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Tunisia's Islamist ruling party chief has said the government will not step down under pressure from the opposition, even as fresh protests were being readied Tuesday to demand just that.
Rached Ghannouchi's remarks, published by La Presse newspaper, will likely deepen a crisis that has gripped the North African nation since a political assassination in February was followed by another last month.
"There are excessive demands at protests for the dissolution of the elected government," Ghannouchi told La Presse.
"In democratic regimes, protests don't change governments; it's under dictatorial regimes that a demonstration is able to topple a regime.
"Unfortunately every time a tragedy hits us, we immediately call for the dissolution of the government and parliament," Ghannouchi added.
A mixed bag of opposition parties, running from the extreme left to the centre-right, is planning a massive protest in Tunis at 2000 GMT to mark six months since opposition politician Chokri Belaid was gunned down outside his home.
Government detractors say the Ennahda-led cabinet has failed to rein in radical Islamists blamed for Belaid's murder and the assassination of MP Mohamed Brahmi on July 25.
They are also calling for the dissolution of the National Constituent Assembly, which was elected nearly two years ago and has still not managed to complete its task of writing a new constitution.
The NCA was due to gather on Tuesday to discuss the crisis.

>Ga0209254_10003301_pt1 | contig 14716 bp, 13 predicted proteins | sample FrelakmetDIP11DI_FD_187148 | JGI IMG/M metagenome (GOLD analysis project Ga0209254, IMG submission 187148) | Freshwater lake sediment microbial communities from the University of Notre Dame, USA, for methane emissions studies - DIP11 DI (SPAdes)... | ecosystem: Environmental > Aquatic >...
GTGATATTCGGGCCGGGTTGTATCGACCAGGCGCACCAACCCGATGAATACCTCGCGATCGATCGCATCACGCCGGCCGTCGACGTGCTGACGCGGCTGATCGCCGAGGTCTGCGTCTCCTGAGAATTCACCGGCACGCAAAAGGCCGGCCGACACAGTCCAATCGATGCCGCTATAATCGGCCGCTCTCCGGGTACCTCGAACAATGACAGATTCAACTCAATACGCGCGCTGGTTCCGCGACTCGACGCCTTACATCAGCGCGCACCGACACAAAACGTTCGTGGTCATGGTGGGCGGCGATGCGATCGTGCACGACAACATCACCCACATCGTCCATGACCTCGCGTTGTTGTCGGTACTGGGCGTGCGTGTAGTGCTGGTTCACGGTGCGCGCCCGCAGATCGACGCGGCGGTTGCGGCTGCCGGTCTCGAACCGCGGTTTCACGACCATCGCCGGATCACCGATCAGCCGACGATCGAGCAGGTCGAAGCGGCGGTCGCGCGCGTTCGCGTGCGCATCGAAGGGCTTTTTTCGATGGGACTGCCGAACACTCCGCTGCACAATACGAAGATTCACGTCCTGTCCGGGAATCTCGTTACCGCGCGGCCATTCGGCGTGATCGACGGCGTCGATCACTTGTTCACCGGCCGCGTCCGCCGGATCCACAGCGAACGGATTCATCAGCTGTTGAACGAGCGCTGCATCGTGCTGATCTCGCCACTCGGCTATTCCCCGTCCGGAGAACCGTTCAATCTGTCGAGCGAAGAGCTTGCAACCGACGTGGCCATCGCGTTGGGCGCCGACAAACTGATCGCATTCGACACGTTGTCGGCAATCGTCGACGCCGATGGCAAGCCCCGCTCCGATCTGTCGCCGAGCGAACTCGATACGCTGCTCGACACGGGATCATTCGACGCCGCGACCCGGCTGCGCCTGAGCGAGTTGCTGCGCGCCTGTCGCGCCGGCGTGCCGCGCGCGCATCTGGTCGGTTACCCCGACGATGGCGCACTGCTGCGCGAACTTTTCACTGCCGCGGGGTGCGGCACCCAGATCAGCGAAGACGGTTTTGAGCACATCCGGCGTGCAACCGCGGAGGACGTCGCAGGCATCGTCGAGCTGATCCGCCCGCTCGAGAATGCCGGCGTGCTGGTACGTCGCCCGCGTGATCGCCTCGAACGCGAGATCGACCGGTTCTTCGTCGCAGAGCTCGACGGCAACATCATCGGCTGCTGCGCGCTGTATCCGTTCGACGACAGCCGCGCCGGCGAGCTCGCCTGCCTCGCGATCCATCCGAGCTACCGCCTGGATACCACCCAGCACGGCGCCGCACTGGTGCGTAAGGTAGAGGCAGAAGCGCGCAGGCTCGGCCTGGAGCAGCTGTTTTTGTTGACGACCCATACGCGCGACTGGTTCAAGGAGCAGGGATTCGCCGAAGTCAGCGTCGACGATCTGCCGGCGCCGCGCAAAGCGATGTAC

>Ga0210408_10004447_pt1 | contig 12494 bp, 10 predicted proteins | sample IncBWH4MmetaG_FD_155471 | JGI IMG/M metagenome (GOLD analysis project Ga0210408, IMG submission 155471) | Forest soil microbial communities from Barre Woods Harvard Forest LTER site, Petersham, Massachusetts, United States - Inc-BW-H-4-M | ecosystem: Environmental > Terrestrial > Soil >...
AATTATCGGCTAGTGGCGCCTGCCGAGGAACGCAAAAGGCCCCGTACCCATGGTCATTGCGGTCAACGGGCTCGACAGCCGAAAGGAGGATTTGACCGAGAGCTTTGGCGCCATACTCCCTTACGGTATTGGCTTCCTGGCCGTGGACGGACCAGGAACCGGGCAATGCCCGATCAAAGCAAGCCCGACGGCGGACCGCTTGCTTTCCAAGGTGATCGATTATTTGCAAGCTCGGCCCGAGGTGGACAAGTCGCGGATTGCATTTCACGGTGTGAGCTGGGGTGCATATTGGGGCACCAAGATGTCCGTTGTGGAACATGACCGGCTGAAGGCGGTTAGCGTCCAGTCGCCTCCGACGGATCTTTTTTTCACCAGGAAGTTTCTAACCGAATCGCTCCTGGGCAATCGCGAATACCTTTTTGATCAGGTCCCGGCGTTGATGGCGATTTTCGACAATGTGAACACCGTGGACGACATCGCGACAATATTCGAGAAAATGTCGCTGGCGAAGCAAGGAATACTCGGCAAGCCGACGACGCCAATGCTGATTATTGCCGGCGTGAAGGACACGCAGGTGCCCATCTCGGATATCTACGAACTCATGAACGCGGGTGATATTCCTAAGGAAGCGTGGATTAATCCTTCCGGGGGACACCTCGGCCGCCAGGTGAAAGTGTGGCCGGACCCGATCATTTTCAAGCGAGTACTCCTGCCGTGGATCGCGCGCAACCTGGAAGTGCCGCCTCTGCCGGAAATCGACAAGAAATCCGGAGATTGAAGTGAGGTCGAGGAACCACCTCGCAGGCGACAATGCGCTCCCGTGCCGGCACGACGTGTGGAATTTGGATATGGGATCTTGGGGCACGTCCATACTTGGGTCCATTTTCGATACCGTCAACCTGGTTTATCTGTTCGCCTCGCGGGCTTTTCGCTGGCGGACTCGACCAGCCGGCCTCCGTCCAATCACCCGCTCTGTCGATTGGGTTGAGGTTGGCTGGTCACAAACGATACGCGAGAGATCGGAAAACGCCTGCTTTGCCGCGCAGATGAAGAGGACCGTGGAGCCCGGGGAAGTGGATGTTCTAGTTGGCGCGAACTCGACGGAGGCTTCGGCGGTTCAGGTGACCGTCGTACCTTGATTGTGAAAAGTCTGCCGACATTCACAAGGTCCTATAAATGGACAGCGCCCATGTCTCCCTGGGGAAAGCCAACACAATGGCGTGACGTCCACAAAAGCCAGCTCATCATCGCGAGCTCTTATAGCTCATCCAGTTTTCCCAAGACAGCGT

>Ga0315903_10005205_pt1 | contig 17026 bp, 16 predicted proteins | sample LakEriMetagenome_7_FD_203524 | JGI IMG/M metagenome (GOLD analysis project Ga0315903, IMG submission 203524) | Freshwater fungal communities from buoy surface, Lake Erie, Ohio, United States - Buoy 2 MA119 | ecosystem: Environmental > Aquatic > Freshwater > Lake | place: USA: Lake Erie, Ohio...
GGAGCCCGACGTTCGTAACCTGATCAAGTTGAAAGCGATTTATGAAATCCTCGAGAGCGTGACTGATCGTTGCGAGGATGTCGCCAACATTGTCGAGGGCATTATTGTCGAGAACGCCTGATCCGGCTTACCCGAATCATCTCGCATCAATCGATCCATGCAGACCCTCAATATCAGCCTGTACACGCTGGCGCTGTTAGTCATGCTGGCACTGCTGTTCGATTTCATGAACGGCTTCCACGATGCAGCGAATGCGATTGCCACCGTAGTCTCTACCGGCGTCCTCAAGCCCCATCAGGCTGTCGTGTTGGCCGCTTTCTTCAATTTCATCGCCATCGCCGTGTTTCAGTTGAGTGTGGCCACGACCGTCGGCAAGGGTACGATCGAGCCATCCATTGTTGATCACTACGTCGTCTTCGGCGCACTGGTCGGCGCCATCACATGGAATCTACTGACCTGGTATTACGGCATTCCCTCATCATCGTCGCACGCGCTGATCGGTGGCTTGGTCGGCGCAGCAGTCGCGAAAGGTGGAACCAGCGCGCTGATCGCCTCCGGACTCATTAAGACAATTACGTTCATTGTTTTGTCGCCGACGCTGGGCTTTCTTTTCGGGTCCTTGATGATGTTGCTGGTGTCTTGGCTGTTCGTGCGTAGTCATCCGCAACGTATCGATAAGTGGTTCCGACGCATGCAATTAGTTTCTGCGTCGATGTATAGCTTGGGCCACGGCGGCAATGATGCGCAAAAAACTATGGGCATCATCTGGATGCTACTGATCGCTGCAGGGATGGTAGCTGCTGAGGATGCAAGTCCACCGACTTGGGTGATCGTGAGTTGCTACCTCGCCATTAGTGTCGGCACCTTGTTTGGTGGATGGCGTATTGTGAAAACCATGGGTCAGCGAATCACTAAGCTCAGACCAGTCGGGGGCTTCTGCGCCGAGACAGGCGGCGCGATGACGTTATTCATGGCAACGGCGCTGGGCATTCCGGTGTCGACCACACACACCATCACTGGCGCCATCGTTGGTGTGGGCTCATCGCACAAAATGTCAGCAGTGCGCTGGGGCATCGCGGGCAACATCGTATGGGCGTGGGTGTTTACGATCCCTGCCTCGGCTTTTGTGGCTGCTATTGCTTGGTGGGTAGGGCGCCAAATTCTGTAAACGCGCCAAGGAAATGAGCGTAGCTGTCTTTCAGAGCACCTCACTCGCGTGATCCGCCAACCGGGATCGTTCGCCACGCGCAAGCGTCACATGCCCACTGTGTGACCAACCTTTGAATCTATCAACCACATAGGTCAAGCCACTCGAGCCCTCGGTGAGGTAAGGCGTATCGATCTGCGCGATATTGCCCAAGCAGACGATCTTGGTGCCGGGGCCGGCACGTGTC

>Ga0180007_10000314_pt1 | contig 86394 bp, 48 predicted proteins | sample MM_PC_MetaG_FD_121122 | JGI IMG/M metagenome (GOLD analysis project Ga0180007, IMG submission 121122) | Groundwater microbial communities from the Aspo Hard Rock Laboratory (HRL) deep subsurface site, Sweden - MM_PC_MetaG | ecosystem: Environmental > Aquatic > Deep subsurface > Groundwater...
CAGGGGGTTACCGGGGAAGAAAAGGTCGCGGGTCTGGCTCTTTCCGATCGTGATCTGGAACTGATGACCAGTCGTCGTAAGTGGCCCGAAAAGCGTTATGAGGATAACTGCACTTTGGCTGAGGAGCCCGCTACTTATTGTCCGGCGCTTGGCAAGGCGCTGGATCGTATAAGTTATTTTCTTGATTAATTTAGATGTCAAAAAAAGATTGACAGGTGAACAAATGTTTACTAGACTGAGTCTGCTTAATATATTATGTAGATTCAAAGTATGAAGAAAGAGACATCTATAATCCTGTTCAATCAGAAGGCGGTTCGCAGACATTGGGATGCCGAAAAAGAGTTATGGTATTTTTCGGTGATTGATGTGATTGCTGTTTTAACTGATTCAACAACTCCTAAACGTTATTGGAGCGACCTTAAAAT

The powerful, half-million strong Tunisian General Labour Union (UGTT), has issued a call for its members to join Tuesday night's demonstration. However, it does not back demands for the NCA to be dissolved.
Meanwhile, the employers' federation, the Tunisian Union of Industry, Trade and Crafts, again urged on Tuesday the formation of a government of technocrats.
In the La Presse article, the Ennahda leader also dismissed critics who say authorities are being too soft on radical Islamists, who have grown in influence since the 2011 popular uprising that toppled strongman Zine El Abidine Ben Ali.
"There are 500 to 600 terrorist suspects imprisoned in jails," Ghannouchi said, without giving further details.
Tunisia has been rocked by anti-government protests since Brahmi's murder, and protesters have clashed with police who used tear gas to disperse them.
Authorities said Brahmi was murdered with the same gun used to kill Belaid.
On Sunday Prime Minister Ali Larayedh announced the first arrest of a suspect in the Belaid case.
Larayedh has also ruled out the government's resignation, offering instead to broaden the coalition and calling for a general election in December.
In an interview published by Belgian daily Le Soir on Monday, Ghannouchi also called for a referendum to give voters the chance to have their say in the standoff between the cabinet and protesters.
"Tunisians would pronounce on whether they support or oppose the process under way," he said.
As the political crisis festers, security forces are pressing their hunt for militants linked to Al-Qaeda holed up in the rugged Mount Chaambi region near the Algerian border.
Two soldiers killed when their armoured vehicle was hit by a roadside bomb on Sunday were buried after a memorial ceremony attended by both Larayedh and President Moncef Marzouki.
The military has been hunting the militants since December, and stepped up its offensive after eight soldiers were killed in an ambush on July 29.